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Published: 13 February 2017
Elbe legal blow to Port of Hamburg
Germany's highest federal civil court in Leipzig has ruled that fairway deepening and widening can go ahead only under certain conditions. This could delay the project for another two years or more
The Bundesverwaltungsgericht delivered its judgement on 9th February, as expected. The 7th Chamber under the lead judge Rüdiger Nolte stated that European water quality regulations have been met and that the documentation and activities regarding the planning procedures prepared by the Hamburg Port Authority (HPA), the Hamburg government and the federal government are in line with European and German law.
To this extent, NABU, BUND and WWF have lost the argument (although they have already indicated that they will not take the judgement lying down and may launch a new appeal).
In a blow to Hamburg, the court ruled that dredging works cannot proceed unless two major demands are met. One is a legal duty to protect an endangered fresh water plant Wasserschierlings-Fenchel ("Waterfall fennel"), which is found on the banks of the lower Elbe River and nowhere else in the world. It is understood that Hamburg included the plant in its planning considerations, but the riparian state concerned, Lower Saxony, ignored them.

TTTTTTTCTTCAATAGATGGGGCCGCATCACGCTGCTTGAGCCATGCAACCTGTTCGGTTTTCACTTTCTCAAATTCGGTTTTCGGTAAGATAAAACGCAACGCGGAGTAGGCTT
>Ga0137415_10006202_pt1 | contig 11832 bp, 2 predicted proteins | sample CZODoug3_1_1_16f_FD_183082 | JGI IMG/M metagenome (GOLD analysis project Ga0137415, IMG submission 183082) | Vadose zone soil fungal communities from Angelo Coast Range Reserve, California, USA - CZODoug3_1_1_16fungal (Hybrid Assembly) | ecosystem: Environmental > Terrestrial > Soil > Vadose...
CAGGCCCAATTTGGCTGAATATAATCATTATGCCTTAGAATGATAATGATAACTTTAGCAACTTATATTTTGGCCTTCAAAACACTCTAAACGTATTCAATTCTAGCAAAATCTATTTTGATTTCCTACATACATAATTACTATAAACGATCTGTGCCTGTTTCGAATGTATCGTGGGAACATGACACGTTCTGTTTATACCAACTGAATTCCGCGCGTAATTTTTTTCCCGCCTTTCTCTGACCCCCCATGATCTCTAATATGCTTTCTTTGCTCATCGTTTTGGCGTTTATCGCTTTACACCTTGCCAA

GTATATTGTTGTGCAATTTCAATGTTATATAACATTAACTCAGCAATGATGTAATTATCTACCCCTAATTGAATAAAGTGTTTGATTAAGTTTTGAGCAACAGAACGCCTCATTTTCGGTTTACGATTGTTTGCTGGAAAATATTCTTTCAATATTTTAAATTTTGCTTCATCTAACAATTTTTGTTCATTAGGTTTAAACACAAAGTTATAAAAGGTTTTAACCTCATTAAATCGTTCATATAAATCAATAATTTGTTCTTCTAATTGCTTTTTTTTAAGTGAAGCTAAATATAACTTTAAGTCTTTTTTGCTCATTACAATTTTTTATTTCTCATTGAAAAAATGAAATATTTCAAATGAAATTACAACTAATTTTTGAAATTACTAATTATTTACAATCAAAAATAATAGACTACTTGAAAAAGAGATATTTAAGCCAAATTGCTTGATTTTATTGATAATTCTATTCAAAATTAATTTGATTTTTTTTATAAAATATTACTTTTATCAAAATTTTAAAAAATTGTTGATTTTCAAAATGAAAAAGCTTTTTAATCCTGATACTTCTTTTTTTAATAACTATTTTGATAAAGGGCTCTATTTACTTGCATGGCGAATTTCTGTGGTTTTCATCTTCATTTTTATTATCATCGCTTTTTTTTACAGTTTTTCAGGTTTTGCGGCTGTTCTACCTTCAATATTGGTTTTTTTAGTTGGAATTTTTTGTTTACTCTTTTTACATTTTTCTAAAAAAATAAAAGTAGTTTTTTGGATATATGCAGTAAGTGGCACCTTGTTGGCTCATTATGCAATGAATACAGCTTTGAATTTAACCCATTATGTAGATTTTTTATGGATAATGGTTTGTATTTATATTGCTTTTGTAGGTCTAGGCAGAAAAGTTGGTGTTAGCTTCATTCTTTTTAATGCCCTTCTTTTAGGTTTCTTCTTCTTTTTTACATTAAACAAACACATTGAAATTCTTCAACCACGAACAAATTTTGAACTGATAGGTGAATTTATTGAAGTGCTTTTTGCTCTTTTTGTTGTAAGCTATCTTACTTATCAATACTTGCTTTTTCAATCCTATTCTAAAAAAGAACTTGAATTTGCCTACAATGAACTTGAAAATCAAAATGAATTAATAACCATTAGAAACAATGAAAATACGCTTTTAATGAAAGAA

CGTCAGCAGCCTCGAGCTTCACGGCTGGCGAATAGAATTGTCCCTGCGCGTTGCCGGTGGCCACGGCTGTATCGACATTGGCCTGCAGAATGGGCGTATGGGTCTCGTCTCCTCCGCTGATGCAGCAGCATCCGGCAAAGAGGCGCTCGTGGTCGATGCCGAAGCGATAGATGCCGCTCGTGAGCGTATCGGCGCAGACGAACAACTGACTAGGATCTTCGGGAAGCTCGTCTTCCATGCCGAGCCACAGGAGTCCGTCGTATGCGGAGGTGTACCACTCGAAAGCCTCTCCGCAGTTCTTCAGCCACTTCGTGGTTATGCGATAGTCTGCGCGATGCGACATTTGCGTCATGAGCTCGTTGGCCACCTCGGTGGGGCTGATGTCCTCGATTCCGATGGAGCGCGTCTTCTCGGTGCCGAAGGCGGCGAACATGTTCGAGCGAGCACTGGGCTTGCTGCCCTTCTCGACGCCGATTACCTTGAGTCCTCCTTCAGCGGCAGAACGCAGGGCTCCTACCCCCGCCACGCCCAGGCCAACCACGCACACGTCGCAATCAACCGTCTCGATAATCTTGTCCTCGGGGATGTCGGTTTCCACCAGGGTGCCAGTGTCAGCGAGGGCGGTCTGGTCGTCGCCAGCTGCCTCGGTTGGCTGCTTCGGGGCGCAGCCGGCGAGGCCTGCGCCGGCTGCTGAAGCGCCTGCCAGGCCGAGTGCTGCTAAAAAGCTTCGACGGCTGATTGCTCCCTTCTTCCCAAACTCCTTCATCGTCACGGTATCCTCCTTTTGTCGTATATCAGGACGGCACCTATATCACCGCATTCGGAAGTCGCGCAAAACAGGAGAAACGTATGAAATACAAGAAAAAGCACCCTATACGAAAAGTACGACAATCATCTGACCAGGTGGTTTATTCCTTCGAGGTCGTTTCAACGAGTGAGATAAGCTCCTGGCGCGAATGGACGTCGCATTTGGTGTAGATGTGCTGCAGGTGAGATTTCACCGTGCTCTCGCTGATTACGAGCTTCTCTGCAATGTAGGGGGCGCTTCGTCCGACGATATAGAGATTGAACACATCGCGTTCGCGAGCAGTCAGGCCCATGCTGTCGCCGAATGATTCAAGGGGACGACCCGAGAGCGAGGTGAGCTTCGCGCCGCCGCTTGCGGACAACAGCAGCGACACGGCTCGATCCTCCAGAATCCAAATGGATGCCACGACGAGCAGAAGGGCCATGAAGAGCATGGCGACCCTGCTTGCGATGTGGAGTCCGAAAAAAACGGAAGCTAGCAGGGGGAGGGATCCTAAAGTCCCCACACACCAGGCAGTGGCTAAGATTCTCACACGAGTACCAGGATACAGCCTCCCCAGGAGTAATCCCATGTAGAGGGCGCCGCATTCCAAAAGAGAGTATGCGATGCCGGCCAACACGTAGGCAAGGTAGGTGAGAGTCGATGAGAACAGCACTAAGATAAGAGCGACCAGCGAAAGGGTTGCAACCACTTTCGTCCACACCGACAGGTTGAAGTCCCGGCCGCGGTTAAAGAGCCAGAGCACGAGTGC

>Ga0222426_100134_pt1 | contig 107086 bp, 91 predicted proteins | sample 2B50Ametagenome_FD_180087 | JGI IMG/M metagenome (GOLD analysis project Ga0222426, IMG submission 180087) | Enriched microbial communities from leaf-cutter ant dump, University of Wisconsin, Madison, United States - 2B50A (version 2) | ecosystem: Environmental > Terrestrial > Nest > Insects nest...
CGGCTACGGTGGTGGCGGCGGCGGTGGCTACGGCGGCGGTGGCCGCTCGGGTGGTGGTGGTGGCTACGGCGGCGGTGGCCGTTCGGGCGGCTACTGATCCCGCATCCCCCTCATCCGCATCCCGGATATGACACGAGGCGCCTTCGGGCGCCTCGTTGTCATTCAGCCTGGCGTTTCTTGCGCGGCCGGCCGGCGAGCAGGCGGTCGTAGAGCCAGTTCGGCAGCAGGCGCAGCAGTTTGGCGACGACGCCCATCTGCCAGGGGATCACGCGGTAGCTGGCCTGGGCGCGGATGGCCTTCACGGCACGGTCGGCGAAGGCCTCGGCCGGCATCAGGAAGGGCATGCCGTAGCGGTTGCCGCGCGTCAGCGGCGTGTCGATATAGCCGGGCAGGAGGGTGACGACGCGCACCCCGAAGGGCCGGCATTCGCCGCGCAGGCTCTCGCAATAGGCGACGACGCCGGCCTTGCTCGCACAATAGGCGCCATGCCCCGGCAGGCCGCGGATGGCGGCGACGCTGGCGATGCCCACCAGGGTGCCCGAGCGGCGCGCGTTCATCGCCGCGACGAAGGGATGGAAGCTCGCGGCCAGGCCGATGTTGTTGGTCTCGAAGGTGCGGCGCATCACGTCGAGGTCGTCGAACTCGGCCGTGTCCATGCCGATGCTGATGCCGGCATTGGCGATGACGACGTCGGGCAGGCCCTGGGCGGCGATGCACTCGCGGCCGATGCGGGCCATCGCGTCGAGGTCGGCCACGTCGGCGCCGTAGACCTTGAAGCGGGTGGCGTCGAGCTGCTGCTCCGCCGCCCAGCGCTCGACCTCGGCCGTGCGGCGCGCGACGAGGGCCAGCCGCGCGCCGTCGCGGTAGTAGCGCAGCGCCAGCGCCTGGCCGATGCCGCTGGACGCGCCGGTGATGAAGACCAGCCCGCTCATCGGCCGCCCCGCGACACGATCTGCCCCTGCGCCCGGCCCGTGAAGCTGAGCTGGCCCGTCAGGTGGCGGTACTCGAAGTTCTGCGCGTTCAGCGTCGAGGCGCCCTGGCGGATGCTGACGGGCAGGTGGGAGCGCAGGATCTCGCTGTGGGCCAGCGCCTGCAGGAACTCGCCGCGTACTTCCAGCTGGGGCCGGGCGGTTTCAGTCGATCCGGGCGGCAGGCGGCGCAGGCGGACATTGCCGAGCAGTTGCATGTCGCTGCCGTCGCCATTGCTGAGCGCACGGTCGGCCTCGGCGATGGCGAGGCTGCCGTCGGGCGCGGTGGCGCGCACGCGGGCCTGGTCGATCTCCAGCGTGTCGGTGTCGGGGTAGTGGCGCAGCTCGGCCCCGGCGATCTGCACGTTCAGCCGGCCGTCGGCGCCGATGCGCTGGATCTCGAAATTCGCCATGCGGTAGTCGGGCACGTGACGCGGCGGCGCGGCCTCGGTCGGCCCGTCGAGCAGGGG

The second point is that Hamburg has not provided sufficient replacement or mitigation surfaces ashore. These will have to come from the neighboring state of Schleswig-Holstein, which politically at least should not be difficult as the Port of Hamburg is an important employer for this Land's citizens. Getting Lower Saxony to cooperate on the plant species, however, is much more problematic, as it wants to boost its deep water port JPW JadeWeserPort in Wilhelmshaven, which is in urgent need of more business.
The market has responded quickly to the Leipzig judgment. The 2M alliance has announced that two of their services will leave Hamburg and CMA CGM will shift one of its Asian loops to JWP.
The fact that the court agreed that the improvements of the river’s fairway are fundamentally necessary does not alter the fact that it will be a long time before the first dredgers commence work and Hamburg has already been waiting 15 years.
The last capital dredging was in 1999, when the port forecast a volume of up to 25M TEU per annum by 2030. In fact the port handled around 9M TEU last year.
This is a difficult time for the Hamburg shipping and port community. Hamburg-Süd was sold to Maersk, "KG owners" are going insolvent, Rickmers has been forced to sell its liner business and environmental groups and local residents have spiked the Westerweiterung and turning basin projects.
- 15th February addition: According to the Port of Hamburg, inland distribution of container traffic by rail increased by 2.4% last year to 2.4M TEU, so the modal share of rail increased from 41.6% in 2015 to 42.3%. In absolute terms, Hamburg is Europe's biggest "container rail port," with 200 container trains arriving and departing every day.